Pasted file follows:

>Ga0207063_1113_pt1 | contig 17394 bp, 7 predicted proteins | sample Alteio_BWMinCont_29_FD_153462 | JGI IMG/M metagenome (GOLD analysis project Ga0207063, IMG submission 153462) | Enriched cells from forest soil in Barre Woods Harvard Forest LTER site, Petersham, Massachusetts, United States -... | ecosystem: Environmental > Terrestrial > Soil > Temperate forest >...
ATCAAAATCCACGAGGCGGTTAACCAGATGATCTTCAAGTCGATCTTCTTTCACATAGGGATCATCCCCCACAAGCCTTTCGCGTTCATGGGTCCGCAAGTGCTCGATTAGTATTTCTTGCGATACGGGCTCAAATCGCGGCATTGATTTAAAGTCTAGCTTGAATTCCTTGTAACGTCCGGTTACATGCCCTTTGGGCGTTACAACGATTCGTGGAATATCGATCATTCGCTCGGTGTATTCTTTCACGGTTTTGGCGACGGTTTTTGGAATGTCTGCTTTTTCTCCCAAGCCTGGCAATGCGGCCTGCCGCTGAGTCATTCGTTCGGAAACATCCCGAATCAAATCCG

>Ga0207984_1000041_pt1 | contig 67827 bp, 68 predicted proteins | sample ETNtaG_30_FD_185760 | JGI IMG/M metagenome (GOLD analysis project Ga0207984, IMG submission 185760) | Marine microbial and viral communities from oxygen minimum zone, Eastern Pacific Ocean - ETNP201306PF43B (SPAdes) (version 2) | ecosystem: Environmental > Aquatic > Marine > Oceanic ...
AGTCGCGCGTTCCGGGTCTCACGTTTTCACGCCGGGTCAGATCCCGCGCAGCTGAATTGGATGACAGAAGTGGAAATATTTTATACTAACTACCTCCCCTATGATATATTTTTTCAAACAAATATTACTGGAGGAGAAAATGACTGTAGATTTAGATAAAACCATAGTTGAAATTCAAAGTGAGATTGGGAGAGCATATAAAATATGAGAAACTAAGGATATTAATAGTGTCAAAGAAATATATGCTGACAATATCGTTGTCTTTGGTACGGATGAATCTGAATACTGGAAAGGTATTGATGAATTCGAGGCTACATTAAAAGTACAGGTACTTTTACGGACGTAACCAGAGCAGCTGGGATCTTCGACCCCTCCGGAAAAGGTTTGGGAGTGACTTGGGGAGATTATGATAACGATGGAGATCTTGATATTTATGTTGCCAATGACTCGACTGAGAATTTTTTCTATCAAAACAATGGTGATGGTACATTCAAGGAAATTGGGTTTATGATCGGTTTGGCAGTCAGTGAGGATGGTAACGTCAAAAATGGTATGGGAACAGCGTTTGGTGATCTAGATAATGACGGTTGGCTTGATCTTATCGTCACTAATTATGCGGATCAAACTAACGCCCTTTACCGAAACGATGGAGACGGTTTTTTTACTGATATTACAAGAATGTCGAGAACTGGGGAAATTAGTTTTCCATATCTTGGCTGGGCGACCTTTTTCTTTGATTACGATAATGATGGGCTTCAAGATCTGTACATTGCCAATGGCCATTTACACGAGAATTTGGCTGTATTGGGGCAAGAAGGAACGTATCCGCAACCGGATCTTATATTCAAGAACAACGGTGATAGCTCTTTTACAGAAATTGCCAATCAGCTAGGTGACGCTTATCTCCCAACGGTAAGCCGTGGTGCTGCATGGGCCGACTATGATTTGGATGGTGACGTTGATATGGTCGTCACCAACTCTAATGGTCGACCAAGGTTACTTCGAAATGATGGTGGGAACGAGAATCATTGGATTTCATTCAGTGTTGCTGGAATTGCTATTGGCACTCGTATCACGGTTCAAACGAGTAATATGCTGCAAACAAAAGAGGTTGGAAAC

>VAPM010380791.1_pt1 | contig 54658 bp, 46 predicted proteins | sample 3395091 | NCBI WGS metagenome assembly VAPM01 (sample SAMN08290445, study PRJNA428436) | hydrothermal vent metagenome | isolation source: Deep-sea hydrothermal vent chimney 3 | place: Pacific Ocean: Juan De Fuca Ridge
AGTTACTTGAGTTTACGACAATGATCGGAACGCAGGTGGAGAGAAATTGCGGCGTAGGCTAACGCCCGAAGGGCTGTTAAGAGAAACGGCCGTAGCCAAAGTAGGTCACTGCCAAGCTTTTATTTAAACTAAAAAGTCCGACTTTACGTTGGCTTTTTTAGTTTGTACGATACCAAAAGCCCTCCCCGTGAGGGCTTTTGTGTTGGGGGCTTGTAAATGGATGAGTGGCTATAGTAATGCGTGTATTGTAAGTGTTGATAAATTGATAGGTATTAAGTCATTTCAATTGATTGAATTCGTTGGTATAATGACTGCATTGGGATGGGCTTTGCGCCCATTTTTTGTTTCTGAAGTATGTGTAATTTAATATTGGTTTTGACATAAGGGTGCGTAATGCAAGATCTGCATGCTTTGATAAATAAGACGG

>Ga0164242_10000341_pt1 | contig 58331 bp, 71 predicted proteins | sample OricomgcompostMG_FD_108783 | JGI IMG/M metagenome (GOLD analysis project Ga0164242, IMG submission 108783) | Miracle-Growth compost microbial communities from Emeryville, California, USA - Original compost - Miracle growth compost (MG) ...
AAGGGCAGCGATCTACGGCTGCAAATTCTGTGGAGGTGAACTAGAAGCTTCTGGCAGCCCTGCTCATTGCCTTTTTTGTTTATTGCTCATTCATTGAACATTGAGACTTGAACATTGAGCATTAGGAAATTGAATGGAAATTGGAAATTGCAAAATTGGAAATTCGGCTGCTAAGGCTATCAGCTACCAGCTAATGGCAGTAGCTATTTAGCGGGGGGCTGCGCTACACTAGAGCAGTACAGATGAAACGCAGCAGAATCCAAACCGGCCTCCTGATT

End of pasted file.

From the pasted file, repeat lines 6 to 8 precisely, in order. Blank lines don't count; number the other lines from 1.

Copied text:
AGTTACTTGAGTTTACGACAATGATCGGAACGCAGGTGGAGAGAAATTGCGGCGTAGGCTAACGCCCGAAGGGCTGTTAAGAGAAACGGCCGTAGCCAAAGTAGGTCACTGCCAAGCTTTTATTTAAACTAAAAAGTCCGACTTTACGTTGGCTTTTTTAGTTTGTACGATACCAAAAGCCCTCCCCGTGAGGGCTTTTGTGTTGGGGGCTTGTAAATGGATGAGTGGCTATAGTAATGCGTGTATTGTAAGTGTTGATAAATTGATAGGTATTAAGTCATTTCAATTGATTGAATTCGTTGGTATAATGACTGCATTGGGATGGGCTTTGCGCCCATTTTTTGTTTCTGAAGTATGTGTAATTTAATATTGGTTTTGACATAAGGGTGCGTAATGCAAGATCTGCATGCTTTGATAAATAAGACGG

>Ga0164242_10000341_pt1 | contig 58331 bp, 71 predicted proteins | sample OricomgcompostMG_FD_108783 | JGI IMG/M metagenome (GOLD analysis project Ga0164242, IMG submission 108783) | Miracle-Growth compost microbial communities from Emeryville, California, USA - Original compost - Miracle growth compost (MG) ...
AAGGGCAGCGATCTACGGCTGCAAATTCTGTGGAGGTGAACTAGAAGCTTCTGGCAGCCCTGCTCATTGCCTTTTTTGTTTATTGCTCATTCATTGAACATTGAGACTTGAACATTGAGCATTAGGAAATTGAATGGAAATTGGAAATTGCAAAATTGGAAATTCGGCTGCTAAGGCTATCAGCTACCAGCTAATGGCAGTAGCTATTTAGCGGGGGGCTGCGCTACACTAGAGCAGTACAGATGAAACGCAGCAGAATCCAAACCGGCCTCCTGATT